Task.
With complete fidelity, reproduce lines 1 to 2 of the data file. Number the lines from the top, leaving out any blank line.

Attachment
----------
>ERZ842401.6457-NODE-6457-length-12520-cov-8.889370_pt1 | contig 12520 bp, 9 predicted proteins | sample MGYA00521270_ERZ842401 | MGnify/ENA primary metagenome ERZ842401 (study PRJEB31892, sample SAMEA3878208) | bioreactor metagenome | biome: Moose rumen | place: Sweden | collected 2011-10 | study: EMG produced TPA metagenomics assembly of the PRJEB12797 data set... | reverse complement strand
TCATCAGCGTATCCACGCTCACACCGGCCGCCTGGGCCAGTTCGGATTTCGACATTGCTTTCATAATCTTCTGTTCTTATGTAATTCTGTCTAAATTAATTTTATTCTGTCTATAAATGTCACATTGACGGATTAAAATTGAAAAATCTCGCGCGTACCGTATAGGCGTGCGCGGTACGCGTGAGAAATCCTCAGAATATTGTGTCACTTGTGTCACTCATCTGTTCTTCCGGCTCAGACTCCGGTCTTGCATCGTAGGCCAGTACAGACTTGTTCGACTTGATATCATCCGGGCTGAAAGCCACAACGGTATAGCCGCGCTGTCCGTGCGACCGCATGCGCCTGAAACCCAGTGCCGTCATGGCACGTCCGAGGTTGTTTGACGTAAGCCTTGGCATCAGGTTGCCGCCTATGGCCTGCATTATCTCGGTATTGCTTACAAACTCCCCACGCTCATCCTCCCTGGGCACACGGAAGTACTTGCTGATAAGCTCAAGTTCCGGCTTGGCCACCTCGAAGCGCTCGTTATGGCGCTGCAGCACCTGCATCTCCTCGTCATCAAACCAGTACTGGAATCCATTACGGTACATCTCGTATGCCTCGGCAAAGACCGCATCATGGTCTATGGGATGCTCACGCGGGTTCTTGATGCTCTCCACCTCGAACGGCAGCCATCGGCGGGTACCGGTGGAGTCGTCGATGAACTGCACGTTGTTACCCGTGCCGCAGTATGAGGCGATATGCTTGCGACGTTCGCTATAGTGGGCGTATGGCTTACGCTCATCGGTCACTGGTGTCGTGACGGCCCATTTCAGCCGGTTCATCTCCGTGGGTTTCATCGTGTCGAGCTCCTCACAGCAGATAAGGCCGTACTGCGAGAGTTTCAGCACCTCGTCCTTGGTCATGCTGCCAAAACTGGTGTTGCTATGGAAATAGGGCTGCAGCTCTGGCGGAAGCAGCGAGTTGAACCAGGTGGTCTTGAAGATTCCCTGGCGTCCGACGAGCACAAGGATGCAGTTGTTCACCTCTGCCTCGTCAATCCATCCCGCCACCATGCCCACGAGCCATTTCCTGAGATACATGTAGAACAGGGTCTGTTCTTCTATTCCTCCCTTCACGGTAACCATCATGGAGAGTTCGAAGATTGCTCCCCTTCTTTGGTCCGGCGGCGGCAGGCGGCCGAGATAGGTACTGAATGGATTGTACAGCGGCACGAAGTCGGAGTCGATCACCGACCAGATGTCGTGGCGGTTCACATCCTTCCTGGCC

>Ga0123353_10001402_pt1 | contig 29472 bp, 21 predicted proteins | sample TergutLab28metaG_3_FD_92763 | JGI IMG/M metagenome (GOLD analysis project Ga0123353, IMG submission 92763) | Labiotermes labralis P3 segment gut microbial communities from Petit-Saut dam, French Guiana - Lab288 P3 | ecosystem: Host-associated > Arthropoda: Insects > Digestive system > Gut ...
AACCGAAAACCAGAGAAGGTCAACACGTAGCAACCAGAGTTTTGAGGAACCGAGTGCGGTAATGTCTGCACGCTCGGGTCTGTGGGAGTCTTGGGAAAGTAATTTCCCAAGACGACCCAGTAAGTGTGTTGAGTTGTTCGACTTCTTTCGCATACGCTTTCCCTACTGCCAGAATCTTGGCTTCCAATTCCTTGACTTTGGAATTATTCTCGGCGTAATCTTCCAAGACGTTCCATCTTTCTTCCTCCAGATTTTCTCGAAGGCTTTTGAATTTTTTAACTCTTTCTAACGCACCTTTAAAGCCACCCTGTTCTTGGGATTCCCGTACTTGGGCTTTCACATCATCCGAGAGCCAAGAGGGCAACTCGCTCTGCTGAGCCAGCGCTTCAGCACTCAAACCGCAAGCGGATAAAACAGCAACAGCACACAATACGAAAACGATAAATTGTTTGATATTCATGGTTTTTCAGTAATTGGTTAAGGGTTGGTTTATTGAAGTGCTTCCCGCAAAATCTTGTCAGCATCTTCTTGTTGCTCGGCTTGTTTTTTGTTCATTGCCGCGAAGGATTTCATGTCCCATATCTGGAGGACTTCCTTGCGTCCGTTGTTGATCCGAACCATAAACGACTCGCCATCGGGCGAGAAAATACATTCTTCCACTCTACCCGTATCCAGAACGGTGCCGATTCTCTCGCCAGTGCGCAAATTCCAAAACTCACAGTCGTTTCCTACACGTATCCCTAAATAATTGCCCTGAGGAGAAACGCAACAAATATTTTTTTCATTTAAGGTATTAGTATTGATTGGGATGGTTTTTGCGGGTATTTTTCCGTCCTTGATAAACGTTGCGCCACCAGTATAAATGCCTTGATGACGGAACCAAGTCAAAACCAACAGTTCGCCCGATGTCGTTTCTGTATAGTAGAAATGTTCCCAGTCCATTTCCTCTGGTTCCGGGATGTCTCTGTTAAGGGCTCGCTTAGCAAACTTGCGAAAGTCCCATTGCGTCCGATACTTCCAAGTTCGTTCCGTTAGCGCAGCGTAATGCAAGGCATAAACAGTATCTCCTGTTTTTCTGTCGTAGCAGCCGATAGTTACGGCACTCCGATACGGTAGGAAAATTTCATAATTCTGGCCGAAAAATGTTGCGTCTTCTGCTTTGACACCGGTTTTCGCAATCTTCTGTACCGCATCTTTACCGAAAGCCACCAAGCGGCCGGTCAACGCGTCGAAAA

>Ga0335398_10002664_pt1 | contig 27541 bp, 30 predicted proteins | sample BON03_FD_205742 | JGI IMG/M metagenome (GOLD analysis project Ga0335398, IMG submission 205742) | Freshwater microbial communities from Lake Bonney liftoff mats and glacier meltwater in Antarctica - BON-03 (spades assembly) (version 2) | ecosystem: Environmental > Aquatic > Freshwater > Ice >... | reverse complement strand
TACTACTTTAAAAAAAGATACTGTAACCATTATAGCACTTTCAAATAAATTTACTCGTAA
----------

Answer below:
>ERZ842401.6457-NODE-6457-length-12520-cov-8.889370_pt1 | contig 12520 bp, 9 predicted proteins | sample MGYA00521270_ERZ842401 | MGnify/ENA primary metagenome ERZ842401 (study PRJEB31892, sample SAMEA3878208) | bioreactor metagenome | biome: Moose rumen | place: Sweden | collected 2011-10 | study: EMG produced TPA metagenomics assembly of the PRJEB12797 data set... | reverse complement strand
TCATCAGCGTATCCACGCTCACACCGGCCGCCTGGGCCAGTTCGGATTTCGACATTGCTTTCATAATCTTCTGTTCTTATGTAATTCTGTCTAAATTAATTTTATTCTGTCTATAAATGTCACATTGACGGATTAAAATTGAAAAATCTCGCGCGTACCGTATAGGCGTGCGCGGTACGCGTGAGAAATCCTCAGAATATTGTGTCACTTGTGTCACTCATCTGTTCTTCCGGCTCAGACTCCGGTCTTGCATCGTAGGCCAGTACAGACTTGTTCGACTTGATATCATCCGGGCTGAAAGCCACAACGGTATAGCCGCGCTGTCCGTGCGACCGCATGCGCCTGAAACCCAGTGCCGTCATGGCACGTCCGAGGTTGTTTGACGTAAGCCTTGGCATCAGGTTGCCGCCTATGGCCTGCATTATCTCGGTATTGCTTACAAACTCCCCACGCTCATCCTCCCTGGGCACACGGAAGTACTTGCTGATAAGCTCAAGTTCCGGCTTGGCCACCTCGAAGCGCTCGTTATGGCGCTGCAGCACCTGCATCTCCTCGTCATCAAACCAGTACTGGAATCCATTACGGTACATCTCGTATGCCTCGGCAAAGACCGCATCATGGTCTATGGGATGCTCACGCGGGTTCTTGATGCTCTCCACCTCGAACGGCAGCCATCGGCGGGTACCGGTGGAGTCGTCGATGAACTGCACGTTGTTACCCGTGCCGCAGTATGAGGCGATATGCTTGCGACGTTCGCTATAGTGGGCGTATGGCTTACGCTCATCGGTCACTGGTGTCGTGACGGCCCATTTCAGCCGGTTCATCTCCGTGGGTTTCATCGTGTCGAGCTCCTCACAGCAGATAAGGCCGTACTGCGAGAGTTTCAGCACCTCGTCCTTGGTCATGCTGCCAAAACTGGTGTTGCTATGGAAATAGGGCTGCAGCTCTGGCGGAAGCAGCGAGTTGAACCAGGTGGTCTTGAAGATTCCCTGGCGTCCGACGAGCACAAGGATGCAGTTGTTCACCTCTGCCTCGTCAATCCATCCCGCCACCATGCCCACGAGCCATTTCCTGAGATACATGTAGAACAGGGTCTGTTCTTCTATTCCTCCCTTCACGGTAACCATCATGGAGAGTTCGAAGATTGCTCCCCTTCTTTGGTCCGGCGGCGGCAGGCGGCCGAGATAGGTACTGAATGGATTGTACAGCGGCACGAAGTCGGAGTCGATCACCGACCAGATGTCGTGGCGGTTCACATCCTTCCTGGCC